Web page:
Of the central AC systems covered in our survey, we predict that 36 percent will break or experience problems by the end of the eighth year of ownership. In our 2018 survey the median cost of a repair was $250 when paid completely out of pocket, vs. a median of $5,700 to get a new system installed (a figure confirmed in our 2020 survey). However, our 2018 survey also showed that less than half of the repair work was paid out of pocket—among our members, repairs are usually covered by a warranty or a service contract.
Manufacturers of central air conditioning systems recommend that owners have them serviced by a professional at least once a year, and 56 percent of our members do. Numbers drop dramatically after that, with 21 percent having their system serviced every two or three years, 8 percent reporting less than every three years, and 15 percent reporting that they never had routine maintenance.
What Members Like About Their Central ACs
We dug deeper into what our members consider when they say they are extremely likely to recommend their central AC systems to friends and family. How quietly it runs is first on the list, followed by how quickly the AC cools and how reliable it is. Comfort level, ease of use, and cooling evenly also contribute to satisfaction but not as heavily.
At the brand level, we found that Trane stands out for quietness, quick and even cooling, and comfort. Members also gave props to American Standard for even cooling. But owners of Payne systems weren’t particularly impressed, saying they were too noisy and failed to provide the level of comfort they expected.
The next AC: Owners of central air systems are very unlikely to switch to another type of air conditioning if their current system needs to be replaced. When we asked our members to rate the importance of certain features when considering the next system they’ll buy, over half, 56 percent, said a 10-year manufacturer’s warranty was very important. More than 40 percent would especially like a new system that is more energy-efficient than the one they have now. Price was near the bottom of the list of important features, with only 9 percent looking for a system that costs less than the one they have now.
Brand loyalty: Only 15 percent of our members said that buying an AC system of the same brand is very important to them, but 25 percent of Trane owners indicated that it was key for them. Owners of American Standard systems are also more likely to be brand loyal than most others. Owners of systems from Heil appear to be the least.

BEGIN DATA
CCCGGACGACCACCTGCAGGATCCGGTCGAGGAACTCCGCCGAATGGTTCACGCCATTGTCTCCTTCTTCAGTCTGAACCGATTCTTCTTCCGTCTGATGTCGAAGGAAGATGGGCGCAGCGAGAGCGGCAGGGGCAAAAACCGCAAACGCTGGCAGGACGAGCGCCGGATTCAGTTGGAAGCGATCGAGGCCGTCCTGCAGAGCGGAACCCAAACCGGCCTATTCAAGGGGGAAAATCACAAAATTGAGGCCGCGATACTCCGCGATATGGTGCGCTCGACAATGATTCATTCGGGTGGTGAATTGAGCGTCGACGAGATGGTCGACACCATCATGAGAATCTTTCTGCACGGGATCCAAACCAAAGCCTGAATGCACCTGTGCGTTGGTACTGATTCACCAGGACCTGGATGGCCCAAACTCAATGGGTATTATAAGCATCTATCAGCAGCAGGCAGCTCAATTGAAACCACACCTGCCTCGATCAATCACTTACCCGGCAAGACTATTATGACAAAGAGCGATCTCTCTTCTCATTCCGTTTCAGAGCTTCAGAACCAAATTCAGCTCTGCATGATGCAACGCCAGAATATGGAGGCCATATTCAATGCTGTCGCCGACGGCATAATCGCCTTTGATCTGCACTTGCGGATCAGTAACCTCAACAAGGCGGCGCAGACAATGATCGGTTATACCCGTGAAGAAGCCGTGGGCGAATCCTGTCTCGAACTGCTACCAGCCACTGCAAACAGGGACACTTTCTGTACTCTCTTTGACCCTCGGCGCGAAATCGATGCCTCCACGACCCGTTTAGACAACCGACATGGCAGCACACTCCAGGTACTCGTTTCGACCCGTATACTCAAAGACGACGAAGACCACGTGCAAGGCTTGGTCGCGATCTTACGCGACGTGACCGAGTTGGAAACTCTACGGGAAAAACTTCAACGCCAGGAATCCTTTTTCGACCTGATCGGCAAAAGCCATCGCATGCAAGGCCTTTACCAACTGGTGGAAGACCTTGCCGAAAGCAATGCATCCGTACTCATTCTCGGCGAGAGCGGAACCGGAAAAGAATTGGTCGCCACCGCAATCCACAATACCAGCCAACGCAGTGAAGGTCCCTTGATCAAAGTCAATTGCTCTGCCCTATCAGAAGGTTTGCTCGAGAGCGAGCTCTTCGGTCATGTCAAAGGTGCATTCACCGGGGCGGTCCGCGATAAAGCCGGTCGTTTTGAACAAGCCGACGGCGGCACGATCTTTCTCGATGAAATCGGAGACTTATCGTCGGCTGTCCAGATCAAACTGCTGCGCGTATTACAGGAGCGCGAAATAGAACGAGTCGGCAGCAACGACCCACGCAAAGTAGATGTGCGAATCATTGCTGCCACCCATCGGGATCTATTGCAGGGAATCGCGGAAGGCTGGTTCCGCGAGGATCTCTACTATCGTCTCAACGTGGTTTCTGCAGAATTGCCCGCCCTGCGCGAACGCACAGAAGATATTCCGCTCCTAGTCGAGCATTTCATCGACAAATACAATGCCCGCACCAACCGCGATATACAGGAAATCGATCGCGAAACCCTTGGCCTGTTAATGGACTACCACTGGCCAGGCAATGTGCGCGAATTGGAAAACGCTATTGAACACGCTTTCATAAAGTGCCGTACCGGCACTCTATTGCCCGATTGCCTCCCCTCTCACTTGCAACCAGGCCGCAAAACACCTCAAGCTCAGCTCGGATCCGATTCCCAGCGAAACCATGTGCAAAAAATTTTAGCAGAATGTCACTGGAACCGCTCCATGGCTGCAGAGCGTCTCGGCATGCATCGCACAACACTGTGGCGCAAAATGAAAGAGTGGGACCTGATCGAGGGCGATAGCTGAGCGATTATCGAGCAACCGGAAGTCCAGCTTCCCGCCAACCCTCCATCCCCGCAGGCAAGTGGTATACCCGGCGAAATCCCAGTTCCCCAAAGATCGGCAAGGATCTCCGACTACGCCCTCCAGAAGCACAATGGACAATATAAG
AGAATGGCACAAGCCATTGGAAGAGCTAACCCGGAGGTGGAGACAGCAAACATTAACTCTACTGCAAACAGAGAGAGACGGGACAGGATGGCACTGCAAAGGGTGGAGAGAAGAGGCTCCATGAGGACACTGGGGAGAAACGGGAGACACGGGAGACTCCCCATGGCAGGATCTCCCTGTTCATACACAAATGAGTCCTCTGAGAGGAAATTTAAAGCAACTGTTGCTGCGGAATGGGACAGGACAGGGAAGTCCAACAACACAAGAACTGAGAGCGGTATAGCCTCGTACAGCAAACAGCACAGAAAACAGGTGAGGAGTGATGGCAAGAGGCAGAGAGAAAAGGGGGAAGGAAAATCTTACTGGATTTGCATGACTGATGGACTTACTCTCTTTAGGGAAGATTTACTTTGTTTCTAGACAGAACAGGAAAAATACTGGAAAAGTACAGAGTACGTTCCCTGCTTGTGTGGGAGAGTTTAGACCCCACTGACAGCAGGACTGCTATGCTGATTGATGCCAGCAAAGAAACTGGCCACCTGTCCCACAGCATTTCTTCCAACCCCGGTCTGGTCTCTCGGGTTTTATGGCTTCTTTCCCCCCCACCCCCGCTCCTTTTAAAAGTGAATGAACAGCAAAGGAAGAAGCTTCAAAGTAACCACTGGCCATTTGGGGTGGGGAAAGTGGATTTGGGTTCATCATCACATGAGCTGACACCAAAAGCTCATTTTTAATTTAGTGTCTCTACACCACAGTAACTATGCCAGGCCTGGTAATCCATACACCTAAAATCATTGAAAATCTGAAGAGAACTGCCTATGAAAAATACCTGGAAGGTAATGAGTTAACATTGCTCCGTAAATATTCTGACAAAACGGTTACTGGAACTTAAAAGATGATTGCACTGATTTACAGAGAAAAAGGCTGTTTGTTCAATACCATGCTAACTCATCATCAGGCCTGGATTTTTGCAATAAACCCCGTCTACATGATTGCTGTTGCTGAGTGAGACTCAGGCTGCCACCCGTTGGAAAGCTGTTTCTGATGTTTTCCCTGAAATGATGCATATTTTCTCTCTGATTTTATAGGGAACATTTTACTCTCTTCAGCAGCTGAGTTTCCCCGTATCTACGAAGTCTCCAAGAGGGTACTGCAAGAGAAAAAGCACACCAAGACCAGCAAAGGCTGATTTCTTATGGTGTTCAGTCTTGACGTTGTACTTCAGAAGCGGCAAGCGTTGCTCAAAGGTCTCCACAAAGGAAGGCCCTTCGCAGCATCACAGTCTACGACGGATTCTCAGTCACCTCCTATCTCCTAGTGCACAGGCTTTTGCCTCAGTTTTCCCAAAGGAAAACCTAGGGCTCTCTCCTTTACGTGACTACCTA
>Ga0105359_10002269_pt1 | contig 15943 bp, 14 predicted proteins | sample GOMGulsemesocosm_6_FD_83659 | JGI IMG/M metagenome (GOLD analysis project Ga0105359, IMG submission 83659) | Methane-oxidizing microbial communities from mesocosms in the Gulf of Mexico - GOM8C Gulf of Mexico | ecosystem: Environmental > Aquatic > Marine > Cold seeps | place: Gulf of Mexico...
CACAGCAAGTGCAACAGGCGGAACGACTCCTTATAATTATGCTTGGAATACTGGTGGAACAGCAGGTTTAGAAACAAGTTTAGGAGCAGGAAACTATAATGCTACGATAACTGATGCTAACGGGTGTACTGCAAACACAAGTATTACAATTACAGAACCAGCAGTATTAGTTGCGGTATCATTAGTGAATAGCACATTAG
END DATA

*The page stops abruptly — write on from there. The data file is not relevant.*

Keep Your AC System Humming
Even if you buy the most reliable air conditioning system, it can let you down if you don’t tend to some regular maintenance. Some tasks require a professional, but others you can do yourself.
Keeping it clean: Be sure hedges and plants are at least 2 feet away from the outside unit. Clean grills and filters monthly. Clear debris and dirt from condenser coils, and check for blockages in the drain pipe.
Sealing and insulating ducts: Up to 30 to 40 percent of energy can escape through air leaks or when ducts aren’t insulated. Sealing them will keep you cooler in summer and warmer in winter.
Seasonal checks: Once a year, have a licensed professional change all filters, clean and flush the coils, drain the pan and drainage system, and vacuum the blower compartments. The contractor should also check that the system is properly charged with refrigerant, that there are no leaks, and that all mechanical components are working properly.
Source: Results are based on Consumer Reports’ 2018 and 2020 Summer surveys of owners of 23,997 conventional central air conditioning systems. Our statistical model estimates breakage rates (a system breaks down or ceases to sufficiently cool a home) by the end of the eighth year of ownership for systems that are not covered by an extended warranty or service contract. We also adjust for the number of months the system is used over a 12-month period. The median number of months during which these systems are used among our members is five per year.
Consumer Reports is an independent, nonprofit organization that works side by side with consumers to create a fairer, safer, and healthier world. CR does not endorse products or services, and does not accept advertising. Copyright © 2022, Consumer Reports, Inc.